By Donn Pearlman
There is an exciting future for the coin hobby, and that future is not too distant.
The United States Mint is releasing this year in 2021 new “tail’s side” designs on American Eagle silver and gold bullion coins. These are the first major changes in the reverse designs since these precious metal coin programs began in 1986. The mid-year design changes have prompted a big surge in related promotions by numismatic marketers and a big surge, at least temporarily, in retail prices for 2021-dated American Eagles.
A little farther down the road next year, we’ll start to see results from the Circulating Collectible Coin Redesign Act of 2020. Quarter dollars will be struck for circulation with a reverse design commemorating ratification of the 19th Amendment granting women the right to vote. Up to five different reverse designs featuring prominent American women can be issued annually from 2022 to 2025.
This is excellent for coin collectors, but there is a question if it will attract the kind of attention and participation by the general public that the wildly successful 50 State Quarters Program did from 1999 through 2008. According to a December 2013 story by Matthew Healy in The New York Times, that series was the most successful numismatic program in history with about half of the U.S. population collecting the state quarters, either from pocket change or by purchasing them from dealers.
The state quarters program was so overwhelmingly successful because the subject matter meant something to people. You could collect coins from states where you’ve lived or visited or where your favorite aunt lives. Some governors encouraged their residents to participate by submitting proposed designs for their state’s quarter.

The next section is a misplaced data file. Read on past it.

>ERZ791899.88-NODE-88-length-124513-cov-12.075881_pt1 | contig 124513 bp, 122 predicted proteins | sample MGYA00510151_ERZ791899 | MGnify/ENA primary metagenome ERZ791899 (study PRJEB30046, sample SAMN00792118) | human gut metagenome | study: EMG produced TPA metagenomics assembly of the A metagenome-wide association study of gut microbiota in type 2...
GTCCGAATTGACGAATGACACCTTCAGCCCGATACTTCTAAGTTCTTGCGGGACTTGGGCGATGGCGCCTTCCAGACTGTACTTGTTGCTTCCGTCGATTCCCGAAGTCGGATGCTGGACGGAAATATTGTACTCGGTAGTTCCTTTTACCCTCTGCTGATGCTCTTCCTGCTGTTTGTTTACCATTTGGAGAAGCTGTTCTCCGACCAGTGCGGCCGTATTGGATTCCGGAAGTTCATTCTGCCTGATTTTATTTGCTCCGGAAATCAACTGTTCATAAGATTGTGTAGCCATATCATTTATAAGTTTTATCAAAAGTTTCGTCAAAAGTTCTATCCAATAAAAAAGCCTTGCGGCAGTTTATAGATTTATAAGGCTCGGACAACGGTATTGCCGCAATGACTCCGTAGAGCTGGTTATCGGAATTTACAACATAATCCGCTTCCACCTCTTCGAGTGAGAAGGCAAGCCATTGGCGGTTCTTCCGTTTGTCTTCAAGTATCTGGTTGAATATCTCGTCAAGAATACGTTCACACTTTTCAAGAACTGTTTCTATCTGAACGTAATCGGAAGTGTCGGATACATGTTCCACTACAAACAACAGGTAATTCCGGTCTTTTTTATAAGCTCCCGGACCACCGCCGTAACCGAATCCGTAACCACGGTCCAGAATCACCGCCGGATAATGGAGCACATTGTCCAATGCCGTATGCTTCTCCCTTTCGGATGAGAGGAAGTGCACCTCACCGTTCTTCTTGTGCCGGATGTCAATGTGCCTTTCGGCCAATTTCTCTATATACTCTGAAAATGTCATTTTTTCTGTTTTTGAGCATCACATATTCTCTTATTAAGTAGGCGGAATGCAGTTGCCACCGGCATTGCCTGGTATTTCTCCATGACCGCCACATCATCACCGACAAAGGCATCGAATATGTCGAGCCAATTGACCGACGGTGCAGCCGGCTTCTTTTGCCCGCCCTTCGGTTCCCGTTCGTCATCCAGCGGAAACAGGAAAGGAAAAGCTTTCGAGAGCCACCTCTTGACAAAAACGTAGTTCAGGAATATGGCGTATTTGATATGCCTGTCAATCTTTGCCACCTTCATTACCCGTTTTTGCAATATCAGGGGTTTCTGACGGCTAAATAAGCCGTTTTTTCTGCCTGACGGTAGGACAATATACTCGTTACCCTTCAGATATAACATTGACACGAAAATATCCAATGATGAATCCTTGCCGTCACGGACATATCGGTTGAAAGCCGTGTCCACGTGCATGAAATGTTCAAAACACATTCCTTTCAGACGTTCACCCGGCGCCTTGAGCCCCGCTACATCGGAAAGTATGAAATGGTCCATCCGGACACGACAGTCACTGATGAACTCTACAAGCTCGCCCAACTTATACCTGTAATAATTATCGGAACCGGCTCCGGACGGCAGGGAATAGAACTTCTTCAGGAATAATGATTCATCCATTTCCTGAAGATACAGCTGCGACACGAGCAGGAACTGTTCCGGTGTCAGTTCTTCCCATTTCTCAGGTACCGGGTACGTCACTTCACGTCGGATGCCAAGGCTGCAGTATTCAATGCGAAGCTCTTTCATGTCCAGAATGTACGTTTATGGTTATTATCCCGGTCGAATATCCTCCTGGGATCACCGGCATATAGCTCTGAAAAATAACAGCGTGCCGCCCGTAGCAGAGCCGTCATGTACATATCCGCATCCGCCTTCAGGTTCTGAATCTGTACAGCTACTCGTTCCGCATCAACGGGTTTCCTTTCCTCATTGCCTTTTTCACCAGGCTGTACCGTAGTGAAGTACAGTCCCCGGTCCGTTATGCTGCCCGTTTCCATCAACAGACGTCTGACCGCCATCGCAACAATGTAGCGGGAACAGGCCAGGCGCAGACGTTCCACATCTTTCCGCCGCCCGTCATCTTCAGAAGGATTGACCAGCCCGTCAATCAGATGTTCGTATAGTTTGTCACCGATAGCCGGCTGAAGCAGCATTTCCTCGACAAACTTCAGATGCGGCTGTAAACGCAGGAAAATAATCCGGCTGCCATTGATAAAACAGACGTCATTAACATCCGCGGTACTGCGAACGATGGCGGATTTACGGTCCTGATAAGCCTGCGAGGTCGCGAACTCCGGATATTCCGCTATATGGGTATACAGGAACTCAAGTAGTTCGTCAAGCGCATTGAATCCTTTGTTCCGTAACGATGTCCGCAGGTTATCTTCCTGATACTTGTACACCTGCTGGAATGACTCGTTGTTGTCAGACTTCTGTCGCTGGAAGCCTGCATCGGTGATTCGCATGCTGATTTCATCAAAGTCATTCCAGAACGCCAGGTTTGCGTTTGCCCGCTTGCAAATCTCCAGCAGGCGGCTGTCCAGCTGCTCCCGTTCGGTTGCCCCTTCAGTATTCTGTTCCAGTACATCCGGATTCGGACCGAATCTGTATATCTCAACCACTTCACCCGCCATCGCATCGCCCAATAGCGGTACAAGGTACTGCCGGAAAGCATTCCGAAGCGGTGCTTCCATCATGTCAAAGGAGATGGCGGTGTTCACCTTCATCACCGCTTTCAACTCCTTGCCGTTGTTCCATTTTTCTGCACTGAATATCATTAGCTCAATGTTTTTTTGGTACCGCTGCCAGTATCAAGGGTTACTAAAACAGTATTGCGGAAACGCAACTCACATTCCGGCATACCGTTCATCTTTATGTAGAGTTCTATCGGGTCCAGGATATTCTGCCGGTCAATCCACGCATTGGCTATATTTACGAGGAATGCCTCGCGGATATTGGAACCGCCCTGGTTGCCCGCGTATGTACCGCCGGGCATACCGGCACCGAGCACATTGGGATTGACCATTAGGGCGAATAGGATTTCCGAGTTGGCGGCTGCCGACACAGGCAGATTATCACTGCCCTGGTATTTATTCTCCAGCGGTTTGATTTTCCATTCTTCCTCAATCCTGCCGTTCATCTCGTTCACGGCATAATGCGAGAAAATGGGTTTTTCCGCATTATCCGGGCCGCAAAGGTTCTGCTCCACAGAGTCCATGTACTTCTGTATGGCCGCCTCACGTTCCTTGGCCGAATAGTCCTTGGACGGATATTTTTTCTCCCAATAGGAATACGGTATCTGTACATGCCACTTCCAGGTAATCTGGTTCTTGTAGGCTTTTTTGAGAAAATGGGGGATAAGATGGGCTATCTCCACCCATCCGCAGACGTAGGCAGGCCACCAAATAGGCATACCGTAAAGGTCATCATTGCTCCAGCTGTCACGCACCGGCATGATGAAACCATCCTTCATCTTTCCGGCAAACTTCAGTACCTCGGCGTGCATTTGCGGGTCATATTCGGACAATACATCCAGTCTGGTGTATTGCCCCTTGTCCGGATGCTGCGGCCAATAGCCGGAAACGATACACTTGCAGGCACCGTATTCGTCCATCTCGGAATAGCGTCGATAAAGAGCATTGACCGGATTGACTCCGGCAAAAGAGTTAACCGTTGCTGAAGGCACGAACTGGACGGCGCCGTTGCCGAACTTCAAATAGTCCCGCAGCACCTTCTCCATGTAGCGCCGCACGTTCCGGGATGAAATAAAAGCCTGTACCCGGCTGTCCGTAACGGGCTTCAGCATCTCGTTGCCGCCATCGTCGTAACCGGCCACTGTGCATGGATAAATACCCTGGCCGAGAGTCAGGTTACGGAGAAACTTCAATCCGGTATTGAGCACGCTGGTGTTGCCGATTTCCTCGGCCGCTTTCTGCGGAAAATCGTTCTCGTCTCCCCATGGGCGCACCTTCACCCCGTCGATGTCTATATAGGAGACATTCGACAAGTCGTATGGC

But year after year, Congress mandates that the United States Mint create coins for too many ho-hum topics. Instead, give the public something they want to see on the coins in their pockets and purses: depictions of individuals and subject matter that are not only famous but also popular. For example, Canada issued coins depicting dinosaurs.
In 1995, 2000, and again in 2003, the Littleton Coin Co. in Littleton, New Hampshire, conducted informal opinion polls asking collectors across the country who they want featured on U.S. coins. Former President Ronald Reagan was a top choice each time. (An illustration of a Littleton artist’s conception of a Reagan coin accompanies this column.)
Among other suggested names were Rev. Martin Luther King Jr., former Presidents Harry S. Truman, George H.W. Bush, Ulysses S. Grant, and Richard Nixon. There were also votes for Jesus Christ, Mother Teresa, Hall of Fame quarterback Joe Montana, and, of course, Elvis Presley, who appeared on U.S. postage stamps in 1993 and 2015.
The 19th Amendment certainly is a worthy, historic topic to salute on coins, but I don’t envision Marilyn Monroe will be depicted on any quarters honoring prominent American women. Movie stars on our circulating coins would be interesting.
Maybe one day we will hear people ask, “Got change for a Reagan?” or “How many Marilyns to the dollar?”